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Australian Cyber Security Centre Reveals Growing Toll of Cyber Crime in Latest Threat Report

Some citizens recently accused the authorities of folding their hands to watch cybercrime increase without any effort to place it under control. In a report released by the Australian Competition and Consumer Commission and the Australian Cybercrime Online Reporting Network, the monetary loss to online scammers in the country is around $300 million.

The latest report from the Australian Cyber Security Center hinted that more businesses are being robbed, held ransom, and shut down. As at May 2017, an average amount of $10,000 was paid out by 6% of the 6,000 businesses breached by cybercriminals.

Cybercrime is on higher level in Australia, and the percentage of fraud activities increase every year. Cybersecurity cases recorded by the Australian Cyber Security Center in 2016/2017 was 47,000, a 16% increase from the 2015/2016 recorded cases. It was reported that almost half of the recorded cases were online fraud.

Cybercriminals make money from breached data either by selling them on the Darknet market or forcing victims to pay out huge ransoms.

Dan Tehan, the Cyber Security Minister on Tuesday said to reporters and to the general public to protect their data. “Business is booming for cybercriminals and mums and dads, small business owners need to protect their data, money, and identities. The days of the cyber threat being deployed by a hooded computer geek in a basement are over. Sophisticated organized criminal networks are taking control and franchising their business model.”

He continued: “The ACSC has seen operators of cyber threat software and hardware selling their kits and easy-to-use applications to other operators or affiliates who may not have the technical skill to create the software from scratch.”

Cybercriminals have several hacking methods but the popular and the most commonly used is the phishing method. The phishing method makes use of fake emails or links appearing as genuine, meant to steal credentials of victims after clicking on them. People are therefore warned to be careful with the kind of links they click on their computer.

According to the Australian Cyber Security Center, a monetary loss of $20 million was recorded in business email compromises in 2016/2017. This was an increment of $8.6 million from 2015/2016.

The Australian authorities have attributed the rise of cybercrime in the country to the rise of cryptocurrencies.

According to Mr. Tehan, small businesses are the target of cybercriminals: “Small businesses, in particular, were targeted by themed phishing emails, which use common payment arrangements to steal money. They are using increasingly personalized techniques to trick their victims. They will then create a fake invoice that looks exactly like the original and change one thing: the bank account details.” He added: “The small business pays the invoice thinking it is going to the stationery supplier, for example.” According to him, “No one is any wiser until the stationery company calls chasing its unpaid invoice.”

In 2012, around 5.4 million Australians were victims of cyber attacks according to the Department of Defense. It was estimated that Australia loses $2 billion per annum to cybercrime. If no serious proactive measures are taken, the cybercrime will continue to increase as the number of devices connected to the internet is expected to increase to 50 billion by 2020.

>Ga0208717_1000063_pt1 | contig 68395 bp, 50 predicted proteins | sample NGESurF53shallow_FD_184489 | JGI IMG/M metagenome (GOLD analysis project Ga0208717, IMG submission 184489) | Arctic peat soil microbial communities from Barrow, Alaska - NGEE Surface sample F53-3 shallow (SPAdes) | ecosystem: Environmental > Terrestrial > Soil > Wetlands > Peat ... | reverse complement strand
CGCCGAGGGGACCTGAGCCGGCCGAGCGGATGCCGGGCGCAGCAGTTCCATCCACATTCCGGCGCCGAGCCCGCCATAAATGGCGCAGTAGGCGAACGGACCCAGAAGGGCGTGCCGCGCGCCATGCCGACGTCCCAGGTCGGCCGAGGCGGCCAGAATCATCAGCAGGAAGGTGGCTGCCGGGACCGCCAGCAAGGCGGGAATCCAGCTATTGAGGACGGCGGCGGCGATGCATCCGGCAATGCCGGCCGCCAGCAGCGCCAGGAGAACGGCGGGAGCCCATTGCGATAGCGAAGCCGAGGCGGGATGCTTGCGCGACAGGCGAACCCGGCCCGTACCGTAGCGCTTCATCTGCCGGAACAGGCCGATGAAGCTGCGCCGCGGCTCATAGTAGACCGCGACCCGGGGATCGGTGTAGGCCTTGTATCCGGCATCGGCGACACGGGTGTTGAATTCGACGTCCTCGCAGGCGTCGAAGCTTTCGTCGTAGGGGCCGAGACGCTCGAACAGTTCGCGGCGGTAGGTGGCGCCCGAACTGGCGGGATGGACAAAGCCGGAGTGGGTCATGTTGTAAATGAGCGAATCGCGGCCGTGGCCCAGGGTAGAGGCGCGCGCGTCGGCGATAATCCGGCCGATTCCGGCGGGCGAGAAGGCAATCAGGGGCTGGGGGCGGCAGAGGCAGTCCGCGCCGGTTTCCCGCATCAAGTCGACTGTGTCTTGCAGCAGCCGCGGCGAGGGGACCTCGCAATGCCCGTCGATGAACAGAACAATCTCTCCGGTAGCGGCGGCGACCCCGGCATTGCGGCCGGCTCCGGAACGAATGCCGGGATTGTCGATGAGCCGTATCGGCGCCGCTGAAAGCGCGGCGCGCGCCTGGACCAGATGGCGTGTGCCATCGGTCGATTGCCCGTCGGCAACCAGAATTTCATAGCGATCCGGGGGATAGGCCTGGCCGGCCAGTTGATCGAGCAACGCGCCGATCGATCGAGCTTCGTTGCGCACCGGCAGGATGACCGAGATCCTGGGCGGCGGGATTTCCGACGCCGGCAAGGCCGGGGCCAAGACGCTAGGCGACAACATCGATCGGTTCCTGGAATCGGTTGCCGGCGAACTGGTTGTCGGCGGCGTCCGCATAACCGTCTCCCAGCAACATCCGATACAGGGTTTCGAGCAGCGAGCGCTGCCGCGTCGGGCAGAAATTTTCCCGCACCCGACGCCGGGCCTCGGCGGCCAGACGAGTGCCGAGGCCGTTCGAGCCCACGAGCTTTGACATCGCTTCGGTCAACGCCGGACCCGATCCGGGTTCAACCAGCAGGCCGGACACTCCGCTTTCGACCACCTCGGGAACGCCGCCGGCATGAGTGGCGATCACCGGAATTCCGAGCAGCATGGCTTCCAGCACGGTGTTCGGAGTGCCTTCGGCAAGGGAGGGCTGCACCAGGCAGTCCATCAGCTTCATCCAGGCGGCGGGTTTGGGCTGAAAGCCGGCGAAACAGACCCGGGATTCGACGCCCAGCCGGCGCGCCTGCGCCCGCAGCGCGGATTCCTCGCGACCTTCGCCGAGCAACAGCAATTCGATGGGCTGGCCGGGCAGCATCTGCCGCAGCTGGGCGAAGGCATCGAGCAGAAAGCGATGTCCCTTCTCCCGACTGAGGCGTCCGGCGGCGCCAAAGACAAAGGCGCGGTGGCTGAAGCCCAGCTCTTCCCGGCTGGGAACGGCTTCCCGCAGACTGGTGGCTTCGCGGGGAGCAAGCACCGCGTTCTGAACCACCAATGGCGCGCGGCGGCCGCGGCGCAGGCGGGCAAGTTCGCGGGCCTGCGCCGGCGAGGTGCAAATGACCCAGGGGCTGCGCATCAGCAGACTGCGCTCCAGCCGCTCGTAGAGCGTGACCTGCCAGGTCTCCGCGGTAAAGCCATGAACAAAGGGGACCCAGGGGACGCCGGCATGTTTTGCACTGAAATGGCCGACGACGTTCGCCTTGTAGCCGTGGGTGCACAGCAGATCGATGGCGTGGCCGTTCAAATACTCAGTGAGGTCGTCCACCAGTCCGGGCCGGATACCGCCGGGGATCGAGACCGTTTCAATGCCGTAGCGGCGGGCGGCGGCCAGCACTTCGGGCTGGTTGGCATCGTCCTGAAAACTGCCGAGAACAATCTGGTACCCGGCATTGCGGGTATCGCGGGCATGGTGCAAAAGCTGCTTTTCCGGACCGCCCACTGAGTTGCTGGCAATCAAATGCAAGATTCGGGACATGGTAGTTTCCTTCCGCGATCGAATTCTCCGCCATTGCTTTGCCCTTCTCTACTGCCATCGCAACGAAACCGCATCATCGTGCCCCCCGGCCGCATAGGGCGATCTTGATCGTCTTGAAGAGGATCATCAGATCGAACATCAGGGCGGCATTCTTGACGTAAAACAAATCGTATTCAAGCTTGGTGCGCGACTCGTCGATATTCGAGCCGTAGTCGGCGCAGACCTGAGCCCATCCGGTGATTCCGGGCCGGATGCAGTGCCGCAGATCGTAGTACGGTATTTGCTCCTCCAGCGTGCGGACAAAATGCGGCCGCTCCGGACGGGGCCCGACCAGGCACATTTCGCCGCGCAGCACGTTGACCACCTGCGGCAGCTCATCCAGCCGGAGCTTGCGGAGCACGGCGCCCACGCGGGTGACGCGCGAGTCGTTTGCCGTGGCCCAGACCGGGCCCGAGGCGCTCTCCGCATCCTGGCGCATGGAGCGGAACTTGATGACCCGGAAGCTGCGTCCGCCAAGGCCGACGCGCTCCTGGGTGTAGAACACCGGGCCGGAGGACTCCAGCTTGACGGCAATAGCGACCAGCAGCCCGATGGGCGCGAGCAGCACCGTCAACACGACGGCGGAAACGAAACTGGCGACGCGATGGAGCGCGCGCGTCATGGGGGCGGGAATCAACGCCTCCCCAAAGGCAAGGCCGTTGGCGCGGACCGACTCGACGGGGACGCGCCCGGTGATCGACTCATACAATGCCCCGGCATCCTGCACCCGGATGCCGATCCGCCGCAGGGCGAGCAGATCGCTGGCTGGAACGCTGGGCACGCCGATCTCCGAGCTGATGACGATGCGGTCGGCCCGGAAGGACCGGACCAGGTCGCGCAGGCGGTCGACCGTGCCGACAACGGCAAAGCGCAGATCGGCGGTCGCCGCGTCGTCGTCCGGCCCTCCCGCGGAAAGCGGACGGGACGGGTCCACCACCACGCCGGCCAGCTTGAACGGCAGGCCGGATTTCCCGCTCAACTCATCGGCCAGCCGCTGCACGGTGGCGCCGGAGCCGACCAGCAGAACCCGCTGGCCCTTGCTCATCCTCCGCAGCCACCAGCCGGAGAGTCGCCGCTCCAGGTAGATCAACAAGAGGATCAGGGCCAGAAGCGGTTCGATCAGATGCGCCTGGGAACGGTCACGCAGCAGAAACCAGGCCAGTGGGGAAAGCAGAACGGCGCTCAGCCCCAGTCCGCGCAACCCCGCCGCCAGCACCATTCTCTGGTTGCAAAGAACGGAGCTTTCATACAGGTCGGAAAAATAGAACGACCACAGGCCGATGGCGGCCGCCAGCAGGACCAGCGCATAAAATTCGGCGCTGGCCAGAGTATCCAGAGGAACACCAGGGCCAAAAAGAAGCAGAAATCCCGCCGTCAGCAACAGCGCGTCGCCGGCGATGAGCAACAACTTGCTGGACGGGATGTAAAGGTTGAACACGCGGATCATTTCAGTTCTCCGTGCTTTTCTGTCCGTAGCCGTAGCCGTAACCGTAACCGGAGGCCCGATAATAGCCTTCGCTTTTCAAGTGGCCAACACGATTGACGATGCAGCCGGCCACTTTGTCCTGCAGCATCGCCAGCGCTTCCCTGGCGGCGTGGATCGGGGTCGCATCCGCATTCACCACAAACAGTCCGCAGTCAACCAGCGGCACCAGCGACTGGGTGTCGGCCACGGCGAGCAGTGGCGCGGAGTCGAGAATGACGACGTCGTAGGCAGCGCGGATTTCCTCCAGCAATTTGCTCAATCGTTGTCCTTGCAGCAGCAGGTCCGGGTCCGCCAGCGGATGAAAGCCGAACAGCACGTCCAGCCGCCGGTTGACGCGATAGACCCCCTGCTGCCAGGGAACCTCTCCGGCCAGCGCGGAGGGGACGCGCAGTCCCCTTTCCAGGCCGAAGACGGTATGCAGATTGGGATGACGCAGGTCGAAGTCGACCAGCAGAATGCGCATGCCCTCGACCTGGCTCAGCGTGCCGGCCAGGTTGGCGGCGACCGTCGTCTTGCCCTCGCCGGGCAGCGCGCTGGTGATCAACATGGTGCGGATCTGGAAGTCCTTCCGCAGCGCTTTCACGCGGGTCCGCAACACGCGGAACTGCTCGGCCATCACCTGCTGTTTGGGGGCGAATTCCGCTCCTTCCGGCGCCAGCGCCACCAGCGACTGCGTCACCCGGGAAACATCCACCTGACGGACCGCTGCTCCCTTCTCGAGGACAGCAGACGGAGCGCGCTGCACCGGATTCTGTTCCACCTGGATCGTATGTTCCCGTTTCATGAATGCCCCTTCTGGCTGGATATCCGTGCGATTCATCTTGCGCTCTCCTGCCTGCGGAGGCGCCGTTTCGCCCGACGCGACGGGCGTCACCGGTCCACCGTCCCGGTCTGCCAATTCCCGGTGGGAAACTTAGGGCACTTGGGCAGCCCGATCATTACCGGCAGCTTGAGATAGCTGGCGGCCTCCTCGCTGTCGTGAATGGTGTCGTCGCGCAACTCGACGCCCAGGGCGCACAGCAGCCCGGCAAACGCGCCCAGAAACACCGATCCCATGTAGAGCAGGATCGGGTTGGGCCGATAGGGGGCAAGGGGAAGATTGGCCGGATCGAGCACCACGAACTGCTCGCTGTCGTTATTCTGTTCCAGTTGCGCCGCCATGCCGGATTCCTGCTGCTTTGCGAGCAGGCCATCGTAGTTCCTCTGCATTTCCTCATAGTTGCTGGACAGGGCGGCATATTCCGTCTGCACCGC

AUSTRALIA EFFORTS TO BATTLE CYBERCRIME

In the beginning of the year, reporters investigated into the action taken by the authorities after victims report cybercrime cases. Most of the victims said that no one from the Federal police and the cybersecurity task force contacted them again.

However, the Australian government spent $230 million in the battle against cybercrime. In 2016, the government formulated a strategy to share information with the private sector concerning cyber threat. The strategy of information sharing was meant to help identify patterns and to analyze and predict cybercrime.

The government also strategized to spend $30.5 million to set up a Cyber Security Growth Centre. This was meant to support the companies and the innovations that seek to commercialize cybersecurity solutions for sale. Australia also created a cyber intelligence unit last year to monitor the Darknet.

Cybersecurity has been understood not to be the solely technological challenge but also, cultural challenge. Australia was once the second highest ranked country with cyber security capabilities in the Asia-pacific region, and they can attain that feat again when all other things are made equal.

4 comments

  1. $230million spent to reduce cybercrime estimated to cost the “community” $300million.
    I don’t know who the bigger crooks are, the phishers or the government.
    It is true we can take control of our own security measures to ensure we are not victims of cybercrime, but just try to not pay your taxes towards the governments frivolous spending. See where that gets you.
    When did common sense become responsibility of the government? Or is it just a cover story whilst they suck the lifeblood out of the economy?
    Yes. I wonder who the real criminals are.

  2. Steve i stand with you, government are the crook.

  3. >capitalism economy
    >unequal wealth distribution, leads society to risky behavior
    >some people will try to fit into society, try match other’s status symbol
    >commit crime
    >gain money & wealth
    >makes criminal connected, respected, accepted by others
    >fullfill emotional requirement for good health
    >good health is a good thing

    Whose fault created biggest inequality and capitalism? Government, their allies and their big corporations

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